The autumn weather has been kind to us, but ready or not winter is upon us, and with that comes colder temperatures, wet weather and of course snow. With the harsher weather comes the need for some special considerations for our furry, four-legged friends. Take a look at some key topics to make sure you are keeping your pups safe, warm and properly exercised this winter.
Unfortunately, many dog owners think that because their dog has a furry coat, that they will tolerate the cold better than us humans can. However, this isn’t always the case. Most of our pets live indoors during the year and a cold, harsh weather snap can be just as chilly for them too. During this wintry weather, our pets need a little additional care.
Look out for symptoms of frostbite
When the dog’s body get really cold, the body automatically draws warm blood from the tail, paws and ears to the centre of the dog’s body in an effort to keep warm. These extremities can become so cold that ice crystals are able to form on the skin. Look out for signs of grey or pale coloured skin that feels extremely cold to the touch. It can be very painful for the dog as these frostbitten areas of skin eventually warm up.
Dogs still need to be walked, even on dreadful winter days. It is necessary however to take certain precautions when doing so. Oftentimes snowballs form on the fur and feet of pooches, making them cold and wet unnecessarily. Tips for keeping them more comfortable while out on walks include keeping the fur trimmed to prevent snow from building up, as well as Vaseline between the toes to help avoid any build-up.
Snowballs are very painful to walk on so it is important to end the walk if you notice any. Snowballs should never be pulled off, instead left to melt off both from paws and fur, so keep plenty of towels handy, and turn the heat up slightly to speed this process along. Street walking is likely best, especially for smaller dogs to avoid drudging through the deep, cold snow.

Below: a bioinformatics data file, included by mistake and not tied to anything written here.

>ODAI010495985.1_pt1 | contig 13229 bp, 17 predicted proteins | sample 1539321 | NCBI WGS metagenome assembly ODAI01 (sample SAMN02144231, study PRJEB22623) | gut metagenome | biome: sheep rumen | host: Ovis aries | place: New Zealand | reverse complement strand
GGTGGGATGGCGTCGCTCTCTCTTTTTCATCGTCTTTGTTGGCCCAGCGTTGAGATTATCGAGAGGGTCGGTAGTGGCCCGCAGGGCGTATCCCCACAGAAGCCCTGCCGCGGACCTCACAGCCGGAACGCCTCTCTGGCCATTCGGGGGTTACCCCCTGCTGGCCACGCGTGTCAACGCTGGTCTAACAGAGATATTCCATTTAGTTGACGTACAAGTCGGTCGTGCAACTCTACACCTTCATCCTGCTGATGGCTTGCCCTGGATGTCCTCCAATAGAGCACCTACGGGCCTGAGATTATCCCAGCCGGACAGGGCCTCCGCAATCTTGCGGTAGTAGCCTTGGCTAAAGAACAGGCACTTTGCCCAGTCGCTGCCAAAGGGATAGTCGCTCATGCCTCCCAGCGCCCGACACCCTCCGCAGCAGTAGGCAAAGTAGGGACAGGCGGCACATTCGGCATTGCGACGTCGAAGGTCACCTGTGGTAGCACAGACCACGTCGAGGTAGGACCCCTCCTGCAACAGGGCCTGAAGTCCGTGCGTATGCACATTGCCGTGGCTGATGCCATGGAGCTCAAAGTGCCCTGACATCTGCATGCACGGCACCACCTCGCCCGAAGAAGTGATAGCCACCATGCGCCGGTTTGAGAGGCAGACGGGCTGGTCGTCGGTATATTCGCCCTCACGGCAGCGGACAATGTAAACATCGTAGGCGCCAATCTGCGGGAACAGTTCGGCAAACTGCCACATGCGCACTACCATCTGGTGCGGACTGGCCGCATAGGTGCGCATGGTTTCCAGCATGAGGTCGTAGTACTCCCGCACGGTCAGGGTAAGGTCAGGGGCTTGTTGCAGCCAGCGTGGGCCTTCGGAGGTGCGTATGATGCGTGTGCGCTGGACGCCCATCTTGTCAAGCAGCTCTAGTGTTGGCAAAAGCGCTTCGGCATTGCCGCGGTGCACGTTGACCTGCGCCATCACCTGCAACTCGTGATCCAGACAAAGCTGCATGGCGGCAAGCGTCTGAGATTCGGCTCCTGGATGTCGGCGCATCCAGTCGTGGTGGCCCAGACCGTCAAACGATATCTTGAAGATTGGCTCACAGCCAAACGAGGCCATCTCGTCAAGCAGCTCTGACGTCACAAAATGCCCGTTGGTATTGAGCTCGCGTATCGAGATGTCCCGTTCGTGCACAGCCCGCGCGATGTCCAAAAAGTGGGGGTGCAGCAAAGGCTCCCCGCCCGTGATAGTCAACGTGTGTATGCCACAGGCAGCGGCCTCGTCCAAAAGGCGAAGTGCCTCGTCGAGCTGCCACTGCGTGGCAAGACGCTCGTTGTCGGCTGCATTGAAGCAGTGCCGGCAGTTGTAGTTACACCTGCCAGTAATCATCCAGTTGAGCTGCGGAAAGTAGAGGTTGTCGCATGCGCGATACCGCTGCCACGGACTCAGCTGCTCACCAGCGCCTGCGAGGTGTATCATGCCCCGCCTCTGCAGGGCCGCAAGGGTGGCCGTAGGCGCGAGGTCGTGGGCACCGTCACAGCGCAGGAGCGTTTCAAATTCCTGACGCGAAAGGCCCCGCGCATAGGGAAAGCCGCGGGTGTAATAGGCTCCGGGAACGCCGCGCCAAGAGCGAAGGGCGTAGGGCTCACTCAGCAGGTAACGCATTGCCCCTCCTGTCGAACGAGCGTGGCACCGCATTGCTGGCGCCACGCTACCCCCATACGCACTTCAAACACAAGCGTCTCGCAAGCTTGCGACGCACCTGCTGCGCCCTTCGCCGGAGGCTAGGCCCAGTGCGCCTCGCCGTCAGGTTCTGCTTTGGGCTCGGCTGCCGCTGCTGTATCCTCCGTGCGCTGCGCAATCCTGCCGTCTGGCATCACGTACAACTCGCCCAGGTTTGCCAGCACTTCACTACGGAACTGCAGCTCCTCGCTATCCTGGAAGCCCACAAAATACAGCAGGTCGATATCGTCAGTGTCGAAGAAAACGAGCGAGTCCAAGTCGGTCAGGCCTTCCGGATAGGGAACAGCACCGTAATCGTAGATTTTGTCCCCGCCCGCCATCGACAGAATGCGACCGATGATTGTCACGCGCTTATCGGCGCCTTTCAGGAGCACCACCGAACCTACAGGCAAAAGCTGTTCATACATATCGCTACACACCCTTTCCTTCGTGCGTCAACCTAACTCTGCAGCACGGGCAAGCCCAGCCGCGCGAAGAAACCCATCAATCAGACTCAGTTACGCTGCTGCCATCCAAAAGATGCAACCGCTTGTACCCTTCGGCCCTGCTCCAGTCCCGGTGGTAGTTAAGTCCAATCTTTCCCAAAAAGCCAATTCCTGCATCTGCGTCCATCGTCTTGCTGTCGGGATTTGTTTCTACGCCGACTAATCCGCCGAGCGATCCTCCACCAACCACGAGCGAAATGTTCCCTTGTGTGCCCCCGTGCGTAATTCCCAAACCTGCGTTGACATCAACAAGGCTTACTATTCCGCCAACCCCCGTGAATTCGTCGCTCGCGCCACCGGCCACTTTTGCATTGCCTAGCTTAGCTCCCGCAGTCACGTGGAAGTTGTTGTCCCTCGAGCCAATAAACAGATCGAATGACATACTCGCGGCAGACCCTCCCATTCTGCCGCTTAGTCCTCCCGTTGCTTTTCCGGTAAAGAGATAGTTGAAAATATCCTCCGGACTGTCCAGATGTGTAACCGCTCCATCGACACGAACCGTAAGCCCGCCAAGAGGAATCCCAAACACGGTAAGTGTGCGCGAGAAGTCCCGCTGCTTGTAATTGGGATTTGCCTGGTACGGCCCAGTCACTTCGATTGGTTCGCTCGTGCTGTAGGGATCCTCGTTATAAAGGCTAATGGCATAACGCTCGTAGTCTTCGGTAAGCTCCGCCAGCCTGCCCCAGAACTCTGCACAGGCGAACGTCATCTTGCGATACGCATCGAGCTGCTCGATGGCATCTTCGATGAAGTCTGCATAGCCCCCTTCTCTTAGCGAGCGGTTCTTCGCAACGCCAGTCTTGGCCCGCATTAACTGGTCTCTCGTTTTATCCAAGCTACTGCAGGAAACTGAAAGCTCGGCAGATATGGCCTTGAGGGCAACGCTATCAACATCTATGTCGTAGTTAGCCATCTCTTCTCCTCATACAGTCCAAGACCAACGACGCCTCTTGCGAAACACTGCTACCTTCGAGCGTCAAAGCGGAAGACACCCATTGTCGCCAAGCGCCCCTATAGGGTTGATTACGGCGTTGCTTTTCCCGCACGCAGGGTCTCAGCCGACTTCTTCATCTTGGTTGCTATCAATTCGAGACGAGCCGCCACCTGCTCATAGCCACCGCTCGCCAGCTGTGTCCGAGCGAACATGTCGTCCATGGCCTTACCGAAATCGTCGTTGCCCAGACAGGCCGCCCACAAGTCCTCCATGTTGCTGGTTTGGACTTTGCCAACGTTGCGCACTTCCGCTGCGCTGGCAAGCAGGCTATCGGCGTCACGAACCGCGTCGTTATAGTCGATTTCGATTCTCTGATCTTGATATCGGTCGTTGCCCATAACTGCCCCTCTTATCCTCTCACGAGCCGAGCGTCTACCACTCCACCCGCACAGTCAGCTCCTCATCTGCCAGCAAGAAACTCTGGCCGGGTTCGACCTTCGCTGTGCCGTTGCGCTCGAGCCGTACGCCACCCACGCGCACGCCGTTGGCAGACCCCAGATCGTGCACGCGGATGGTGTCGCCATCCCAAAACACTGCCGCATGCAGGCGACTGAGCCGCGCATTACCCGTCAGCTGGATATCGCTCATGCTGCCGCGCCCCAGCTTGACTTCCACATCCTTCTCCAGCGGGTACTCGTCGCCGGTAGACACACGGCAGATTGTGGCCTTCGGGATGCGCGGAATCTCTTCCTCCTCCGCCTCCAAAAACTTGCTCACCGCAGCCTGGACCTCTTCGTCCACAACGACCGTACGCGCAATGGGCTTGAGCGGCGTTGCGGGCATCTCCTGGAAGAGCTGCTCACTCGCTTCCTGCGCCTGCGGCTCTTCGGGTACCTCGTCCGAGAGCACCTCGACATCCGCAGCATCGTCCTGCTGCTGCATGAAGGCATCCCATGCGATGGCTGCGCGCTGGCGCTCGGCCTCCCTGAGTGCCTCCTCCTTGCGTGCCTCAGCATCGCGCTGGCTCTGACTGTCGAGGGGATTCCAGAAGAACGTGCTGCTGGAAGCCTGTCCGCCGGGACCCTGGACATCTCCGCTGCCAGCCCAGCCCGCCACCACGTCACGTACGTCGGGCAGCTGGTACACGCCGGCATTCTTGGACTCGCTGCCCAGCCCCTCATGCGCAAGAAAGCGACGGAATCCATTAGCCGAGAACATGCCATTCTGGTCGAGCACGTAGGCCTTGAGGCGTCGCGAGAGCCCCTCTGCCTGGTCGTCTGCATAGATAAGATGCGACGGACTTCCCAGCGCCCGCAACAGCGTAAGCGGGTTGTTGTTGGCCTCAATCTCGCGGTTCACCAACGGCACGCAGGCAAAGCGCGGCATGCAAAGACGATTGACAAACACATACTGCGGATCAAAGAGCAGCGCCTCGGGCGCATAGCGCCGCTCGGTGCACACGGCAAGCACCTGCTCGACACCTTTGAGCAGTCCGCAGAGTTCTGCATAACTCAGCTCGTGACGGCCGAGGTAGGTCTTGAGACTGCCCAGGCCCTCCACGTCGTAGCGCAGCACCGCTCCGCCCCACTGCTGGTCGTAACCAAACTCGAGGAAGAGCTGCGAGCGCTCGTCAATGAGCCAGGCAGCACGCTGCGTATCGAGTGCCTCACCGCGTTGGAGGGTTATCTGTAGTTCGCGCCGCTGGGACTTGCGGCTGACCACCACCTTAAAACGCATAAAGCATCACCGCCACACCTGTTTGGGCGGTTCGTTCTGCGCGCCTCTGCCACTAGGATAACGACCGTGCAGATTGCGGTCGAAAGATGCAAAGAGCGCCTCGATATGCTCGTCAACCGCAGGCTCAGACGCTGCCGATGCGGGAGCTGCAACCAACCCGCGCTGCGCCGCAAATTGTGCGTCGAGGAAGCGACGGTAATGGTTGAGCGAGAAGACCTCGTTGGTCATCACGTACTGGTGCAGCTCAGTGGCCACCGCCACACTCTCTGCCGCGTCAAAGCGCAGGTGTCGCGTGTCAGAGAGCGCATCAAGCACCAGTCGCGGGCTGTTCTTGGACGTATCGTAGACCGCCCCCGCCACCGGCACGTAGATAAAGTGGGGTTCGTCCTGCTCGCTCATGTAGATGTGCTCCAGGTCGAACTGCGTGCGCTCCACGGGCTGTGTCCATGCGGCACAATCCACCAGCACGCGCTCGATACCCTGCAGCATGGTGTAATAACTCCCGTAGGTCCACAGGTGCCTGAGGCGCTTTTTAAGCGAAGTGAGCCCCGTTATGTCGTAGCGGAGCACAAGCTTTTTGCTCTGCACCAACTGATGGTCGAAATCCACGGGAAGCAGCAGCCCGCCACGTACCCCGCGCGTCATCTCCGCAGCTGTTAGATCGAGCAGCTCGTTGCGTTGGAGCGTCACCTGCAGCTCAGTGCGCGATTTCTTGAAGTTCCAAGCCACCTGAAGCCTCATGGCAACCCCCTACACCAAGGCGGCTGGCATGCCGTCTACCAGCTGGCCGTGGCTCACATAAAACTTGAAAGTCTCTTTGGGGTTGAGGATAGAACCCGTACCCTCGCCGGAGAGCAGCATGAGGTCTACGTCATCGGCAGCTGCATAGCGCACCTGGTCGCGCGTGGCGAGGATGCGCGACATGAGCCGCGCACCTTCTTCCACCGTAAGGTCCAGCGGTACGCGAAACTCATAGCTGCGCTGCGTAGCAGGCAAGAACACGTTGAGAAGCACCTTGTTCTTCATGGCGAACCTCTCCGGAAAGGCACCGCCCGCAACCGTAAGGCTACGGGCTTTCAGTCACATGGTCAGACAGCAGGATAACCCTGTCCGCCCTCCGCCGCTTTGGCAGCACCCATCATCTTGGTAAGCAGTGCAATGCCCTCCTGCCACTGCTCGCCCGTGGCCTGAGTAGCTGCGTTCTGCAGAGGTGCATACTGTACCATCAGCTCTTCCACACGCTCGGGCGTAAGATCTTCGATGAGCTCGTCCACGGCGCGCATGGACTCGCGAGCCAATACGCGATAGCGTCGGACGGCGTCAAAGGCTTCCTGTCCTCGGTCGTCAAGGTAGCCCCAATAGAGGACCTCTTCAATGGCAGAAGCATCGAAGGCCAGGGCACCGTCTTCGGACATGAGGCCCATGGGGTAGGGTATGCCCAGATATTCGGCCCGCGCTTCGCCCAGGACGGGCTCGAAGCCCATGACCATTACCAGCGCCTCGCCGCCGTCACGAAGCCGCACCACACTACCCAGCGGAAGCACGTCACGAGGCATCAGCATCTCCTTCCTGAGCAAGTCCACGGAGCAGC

The sand and salt used to remove snow and ice from the roads can be damaging to the paws, as well as harmful if ingested. It is best to wash your pet’s feet after walking to remove the debris.
Sometimes a jacket is required for dogs that are quite young, very old or ill in some way. Breeds with shorter coats such as Bull Terriers or Greyhounds will also appreciate the added warmth of a coat. Feeling the ears and paws of the animal is a good indicator of whether or not they are feeling cold. It may be necessary to shorten walks on freezing cold days, and exercise in a different fashion.
If it’s feeling cold for you, it is for your pet too
When the temperatures plummet and its freezing cold outside, please let your dogs stay inside the home. Dogs that are expected to remain outside run the risk of both hypothermia and frostbite. If your pets remain at home while you are out at work, try to keep your room temperature at around a constant 19-20 degrees C.
Keep your dog safe and well away from antifreeze
Another hazard to our pets that not many dog owners know about, is toxic antifreeze liquid. During the icy spell, motorists will spray this liquid all over the car windows when frozen. It can also leak from the radiator from a car onto the ground. Even contact with just small amounts of antifreeze can be poisonous to our pets, so take extra care when cleaning the frosty car windows. Use a traditional plastic ice scraper instead.
Is your dog feeling the cold?
One excellent way of telling if your dog is too cold when outside is to gauge how you feel too. If you cannot stand at the door without a coat, it will be too cold for your dog out there. You also need to monitor your pet when he is outdoors. Any anxiety, shivering or whining, then it’s a good time to bring him indoors, into the warm room.
Our terrible winter weather brings many concerns for dog owners. Biting winds, numbing frostiness and the bitter cold can all bring discomfort to our special pets. By paying more attention to our best friend’s wellbeing will make sure that you both stay warm and enjoy this winter season.